Just a quick update about my RISC OS experience with the Raspberry Pi. So far I’ve got it connected to the internet and had a quick play around.
I installed Firefox through the Store app but found it to be very slow. That may be caused by the fact that I’ve only got the 256mb Pi but I did check the memory manager and it showed plenty of free RAM. Dunno.
One thing I have managed to get installed is LIRC. I manually downloaded the package (can’t remember the link at the minute) and installed it to the SD card. There was a font problem initally but though playing around, I seem to have sorted it.
The Pi is now running IRC and I’m sat in the rather excellent #tymkrs chat room.
Now to see if I can find a VNC client…….
When I was at my junior school (I think they call it primary school now), we used Acorn BBCs. In fact, we used them in the infants too (mainly to play Granny’s Garden). One morning I arrived at school to find our teacher setting up a brand new computer… An Acorn Archimedes. We used these computers all through junior school and comp. Our school only had a couple of PCs and they were for using Encarta (you had to put the CD in a special little CD caddy).
Because we used the Acorns for so long, I got very used to RISC OS and loved it at the time. I now have my own Acorn A3000 computer although I’ve never managed to use it for one reason or another. I really must look into getting it running.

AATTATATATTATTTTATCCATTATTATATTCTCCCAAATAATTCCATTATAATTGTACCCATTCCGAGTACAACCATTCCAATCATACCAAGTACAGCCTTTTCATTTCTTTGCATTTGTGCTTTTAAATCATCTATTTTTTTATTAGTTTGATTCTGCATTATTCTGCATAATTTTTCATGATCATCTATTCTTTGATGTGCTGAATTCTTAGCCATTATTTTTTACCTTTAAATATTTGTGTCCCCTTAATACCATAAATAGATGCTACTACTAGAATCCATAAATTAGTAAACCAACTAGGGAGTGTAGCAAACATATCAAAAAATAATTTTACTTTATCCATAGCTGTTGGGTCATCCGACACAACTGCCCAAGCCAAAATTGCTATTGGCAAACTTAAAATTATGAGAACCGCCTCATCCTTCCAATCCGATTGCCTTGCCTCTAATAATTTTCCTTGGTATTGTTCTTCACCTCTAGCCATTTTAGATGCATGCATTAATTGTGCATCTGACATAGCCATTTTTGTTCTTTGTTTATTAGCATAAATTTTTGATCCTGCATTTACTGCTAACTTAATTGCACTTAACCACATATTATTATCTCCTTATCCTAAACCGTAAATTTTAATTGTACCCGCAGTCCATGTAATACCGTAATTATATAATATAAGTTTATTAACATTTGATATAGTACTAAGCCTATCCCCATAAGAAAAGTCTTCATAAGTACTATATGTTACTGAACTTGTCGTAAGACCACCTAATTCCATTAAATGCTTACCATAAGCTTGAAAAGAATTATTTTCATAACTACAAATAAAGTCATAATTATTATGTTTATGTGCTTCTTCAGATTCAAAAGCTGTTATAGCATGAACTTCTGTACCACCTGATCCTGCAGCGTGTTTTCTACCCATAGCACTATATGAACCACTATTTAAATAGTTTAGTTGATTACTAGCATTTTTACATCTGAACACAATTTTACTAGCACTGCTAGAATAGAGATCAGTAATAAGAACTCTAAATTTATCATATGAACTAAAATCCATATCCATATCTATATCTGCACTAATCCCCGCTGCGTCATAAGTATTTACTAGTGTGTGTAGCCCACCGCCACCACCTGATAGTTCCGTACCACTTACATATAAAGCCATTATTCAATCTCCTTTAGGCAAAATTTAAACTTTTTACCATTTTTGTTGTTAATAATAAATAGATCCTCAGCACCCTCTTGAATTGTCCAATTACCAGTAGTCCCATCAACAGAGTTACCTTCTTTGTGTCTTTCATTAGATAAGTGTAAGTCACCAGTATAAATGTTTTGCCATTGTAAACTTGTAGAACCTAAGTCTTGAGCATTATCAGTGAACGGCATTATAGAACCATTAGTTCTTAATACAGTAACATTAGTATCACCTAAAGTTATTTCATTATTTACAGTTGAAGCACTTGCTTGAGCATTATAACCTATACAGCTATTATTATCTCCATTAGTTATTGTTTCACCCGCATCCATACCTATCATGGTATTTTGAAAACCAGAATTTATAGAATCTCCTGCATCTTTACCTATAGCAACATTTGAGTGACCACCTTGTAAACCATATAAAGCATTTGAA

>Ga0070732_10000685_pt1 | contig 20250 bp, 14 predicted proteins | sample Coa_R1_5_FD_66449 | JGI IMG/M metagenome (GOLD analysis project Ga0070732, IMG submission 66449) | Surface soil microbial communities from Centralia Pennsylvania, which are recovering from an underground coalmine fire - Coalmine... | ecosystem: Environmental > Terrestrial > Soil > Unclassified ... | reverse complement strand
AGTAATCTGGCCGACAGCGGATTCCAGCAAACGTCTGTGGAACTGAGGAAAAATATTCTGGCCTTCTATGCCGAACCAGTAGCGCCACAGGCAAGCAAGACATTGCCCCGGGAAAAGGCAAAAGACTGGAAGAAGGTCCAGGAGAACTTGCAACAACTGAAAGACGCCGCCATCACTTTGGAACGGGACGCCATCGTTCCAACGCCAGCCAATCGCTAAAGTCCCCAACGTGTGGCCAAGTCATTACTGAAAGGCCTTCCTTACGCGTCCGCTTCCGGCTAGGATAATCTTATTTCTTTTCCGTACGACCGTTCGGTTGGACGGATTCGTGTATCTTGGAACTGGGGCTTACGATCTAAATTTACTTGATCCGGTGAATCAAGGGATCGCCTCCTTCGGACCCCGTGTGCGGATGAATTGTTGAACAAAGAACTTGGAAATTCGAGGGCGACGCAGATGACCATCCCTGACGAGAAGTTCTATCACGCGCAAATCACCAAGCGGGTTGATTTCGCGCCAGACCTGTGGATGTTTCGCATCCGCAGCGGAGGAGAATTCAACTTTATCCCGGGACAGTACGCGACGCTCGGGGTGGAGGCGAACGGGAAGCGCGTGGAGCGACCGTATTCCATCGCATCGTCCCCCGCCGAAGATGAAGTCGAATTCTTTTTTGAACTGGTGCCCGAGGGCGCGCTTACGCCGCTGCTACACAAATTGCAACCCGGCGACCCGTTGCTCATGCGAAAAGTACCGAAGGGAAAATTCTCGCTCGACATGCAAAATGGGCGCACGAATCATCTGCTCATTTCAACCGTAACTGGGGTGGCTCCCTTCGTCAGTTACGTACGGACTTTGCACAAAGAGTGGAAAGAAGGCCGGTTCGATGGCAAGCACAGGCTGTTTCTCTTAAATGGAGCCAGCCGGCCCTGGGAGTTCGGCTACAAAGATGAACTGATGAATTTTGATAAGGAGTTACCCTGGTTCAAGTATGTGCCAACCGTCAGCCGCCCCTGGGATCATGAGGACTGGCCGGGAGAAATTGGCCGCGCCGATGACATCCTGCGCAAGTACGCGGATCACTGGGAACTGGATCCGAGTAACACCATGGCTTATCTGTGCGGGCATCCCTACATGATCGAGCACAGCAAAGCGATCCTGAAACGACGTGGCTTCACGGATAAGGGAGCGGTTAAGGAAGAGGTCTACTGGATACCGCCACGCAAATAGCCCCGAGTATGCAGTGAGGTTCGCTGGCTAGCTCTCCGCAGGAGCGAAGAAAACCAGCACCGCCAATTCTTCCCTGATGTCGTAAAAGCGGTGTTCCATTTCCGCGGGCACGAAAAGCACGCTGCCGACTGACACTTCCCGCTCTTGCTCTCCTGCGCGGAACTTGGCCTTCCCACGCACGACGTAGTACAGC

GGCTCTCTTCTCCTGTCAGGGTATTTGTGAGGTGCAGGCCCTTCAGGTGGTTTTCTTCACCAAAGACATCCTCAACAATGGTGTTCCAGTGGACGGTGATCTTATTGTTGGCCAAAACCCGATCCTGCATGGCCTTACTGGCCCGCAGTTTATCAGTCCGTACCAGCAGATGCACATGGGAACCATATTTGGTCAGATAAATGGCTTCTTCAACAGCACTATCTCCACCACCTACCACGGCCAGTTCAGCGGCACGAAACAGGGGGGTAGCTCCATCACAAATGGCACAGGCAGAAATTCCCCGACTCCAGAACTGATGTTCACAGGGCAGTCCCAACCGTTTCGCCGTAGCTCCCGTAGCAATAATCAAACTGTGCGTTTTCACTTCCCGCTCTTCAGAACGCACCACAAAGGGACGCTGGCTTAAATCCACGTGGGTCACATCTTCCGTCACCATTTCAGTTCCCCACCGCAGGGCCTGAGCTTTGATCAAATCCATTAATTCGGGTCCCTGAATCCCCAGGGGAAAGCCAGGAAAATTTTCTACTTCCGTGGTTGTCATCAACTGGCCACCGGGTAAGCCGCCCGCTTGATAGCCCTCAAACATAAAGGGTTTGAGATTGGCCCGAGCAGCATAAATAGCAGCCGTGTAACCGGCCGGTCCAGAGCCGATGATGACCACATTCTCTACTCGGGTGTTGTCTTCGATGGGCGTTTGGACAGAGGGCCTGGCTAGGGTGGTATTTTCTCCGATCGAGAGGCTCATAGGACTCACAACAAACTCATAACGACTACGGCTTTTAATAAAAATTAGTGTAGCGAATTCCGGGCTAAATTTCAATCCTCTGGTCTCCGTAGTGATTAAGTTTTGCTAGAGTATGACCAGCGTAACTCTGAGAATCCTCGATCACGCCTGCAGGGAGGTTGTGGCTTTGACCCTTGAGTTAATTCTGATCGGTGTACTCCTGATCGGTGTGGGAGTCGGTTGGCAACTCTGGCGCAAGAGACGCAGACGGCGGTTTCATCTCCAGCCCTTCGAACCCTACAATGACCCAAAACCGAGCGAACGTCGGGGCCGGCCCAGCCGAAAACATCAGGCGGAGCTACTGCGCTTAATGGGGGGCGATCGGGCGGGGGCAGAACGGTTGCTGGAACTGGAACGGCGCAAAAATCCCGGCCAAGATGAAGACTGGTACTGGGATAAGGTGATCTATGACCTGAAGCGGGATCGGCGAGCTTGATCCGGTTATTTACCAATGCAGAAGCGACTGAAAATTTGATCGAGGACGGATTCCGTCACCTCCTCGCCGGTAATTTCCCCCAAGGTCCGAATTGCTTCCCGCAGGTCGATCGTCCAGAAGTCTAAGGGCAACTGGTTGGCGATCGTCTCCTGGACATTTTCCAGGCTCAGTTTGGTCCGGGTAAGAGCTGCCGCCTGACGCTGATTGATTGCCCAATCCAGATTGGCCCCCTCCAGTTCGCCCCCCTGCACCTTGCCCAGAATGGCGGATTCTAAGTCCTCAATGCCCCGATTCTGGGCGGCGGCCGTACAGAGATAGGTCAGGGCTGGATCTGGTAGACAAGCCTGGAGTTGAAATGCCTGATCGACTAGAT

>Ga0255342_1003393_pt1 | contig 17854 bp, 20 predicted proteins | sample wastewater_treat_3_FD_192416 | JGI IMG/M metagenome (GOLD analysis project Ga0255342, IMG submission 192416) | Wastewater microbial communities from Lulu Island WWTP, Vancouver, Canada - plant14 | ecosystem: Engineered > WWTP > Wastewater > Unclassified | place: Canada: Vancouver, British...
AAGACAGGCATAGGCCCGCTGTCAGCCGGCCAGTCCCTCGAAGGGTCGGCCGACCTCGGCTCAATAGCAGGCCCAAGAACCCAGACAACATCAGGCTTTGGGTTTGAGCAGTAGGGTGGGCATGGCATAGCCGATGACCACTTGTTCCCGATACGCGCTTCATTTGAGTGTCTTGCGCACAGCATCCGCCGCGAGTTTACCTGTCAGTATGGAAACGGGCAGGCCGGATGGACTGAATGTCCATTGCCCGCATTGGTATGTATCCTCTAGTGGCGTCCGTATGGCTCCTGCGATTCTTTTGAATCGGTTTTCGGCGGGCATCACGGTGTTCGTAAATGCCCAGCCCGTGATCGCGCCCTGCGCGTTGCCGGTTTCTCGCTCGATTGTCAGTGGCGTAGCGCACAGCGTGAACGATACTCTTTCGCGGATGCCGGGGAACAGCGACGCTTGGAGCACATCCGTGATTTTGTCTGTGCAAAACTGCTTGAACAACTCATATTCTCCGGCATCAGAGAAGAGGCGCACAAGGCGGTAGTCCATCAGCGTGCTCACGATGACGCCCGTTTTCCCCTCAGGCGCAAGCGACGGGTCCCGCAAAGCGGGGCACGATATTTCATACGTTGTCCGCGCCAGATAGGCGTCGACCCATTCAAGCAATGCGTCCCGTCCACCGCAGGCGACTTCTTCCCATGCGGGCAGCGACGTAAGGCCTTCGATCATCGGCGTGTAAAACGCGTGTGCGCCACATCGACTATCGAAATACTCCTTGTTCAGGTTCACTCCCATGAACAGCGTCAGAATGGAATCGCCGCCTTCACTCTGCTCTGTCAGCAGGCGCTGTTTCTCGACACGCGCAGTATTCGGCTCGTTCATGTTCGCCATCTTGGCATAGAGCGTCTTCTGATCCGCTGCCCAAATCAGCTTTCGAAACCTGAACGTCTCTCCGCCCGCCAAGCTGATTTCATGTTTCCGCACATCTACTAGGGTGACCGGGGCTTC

Anyway, here is a picture of my A3000 with my raspberry PI sat on top of it.
I’ve had my raspberry Pi for a long time and to be honest, most of the time it’s lived in a drawer. Steve uses his most days for tinkering with but mine’s been sadly neglected… Until now.
I downloaded the RISC OS image a while ago from the official raspberry pi site and it’s sat on my hard drive waiting for me to do something with it. The time is now!!
The installation was just as simple as any other OS install with the Pi. Download the image, run W32 DiskImager and pop the SD card into the Pi. While it’s booting you get a nice boot screen as the one shown above. Once it’s booted, it looks pretty much as it always did.
I’ve only had a few minutes hands-on time so far but I’m loving the nostalgia.
My plan now is to try and use RISC OS as much as possible and see how I can fit it into my daily tasks. I doubt I’ll be able to administer Windows 2012 servers from it but I’ll have a damn good go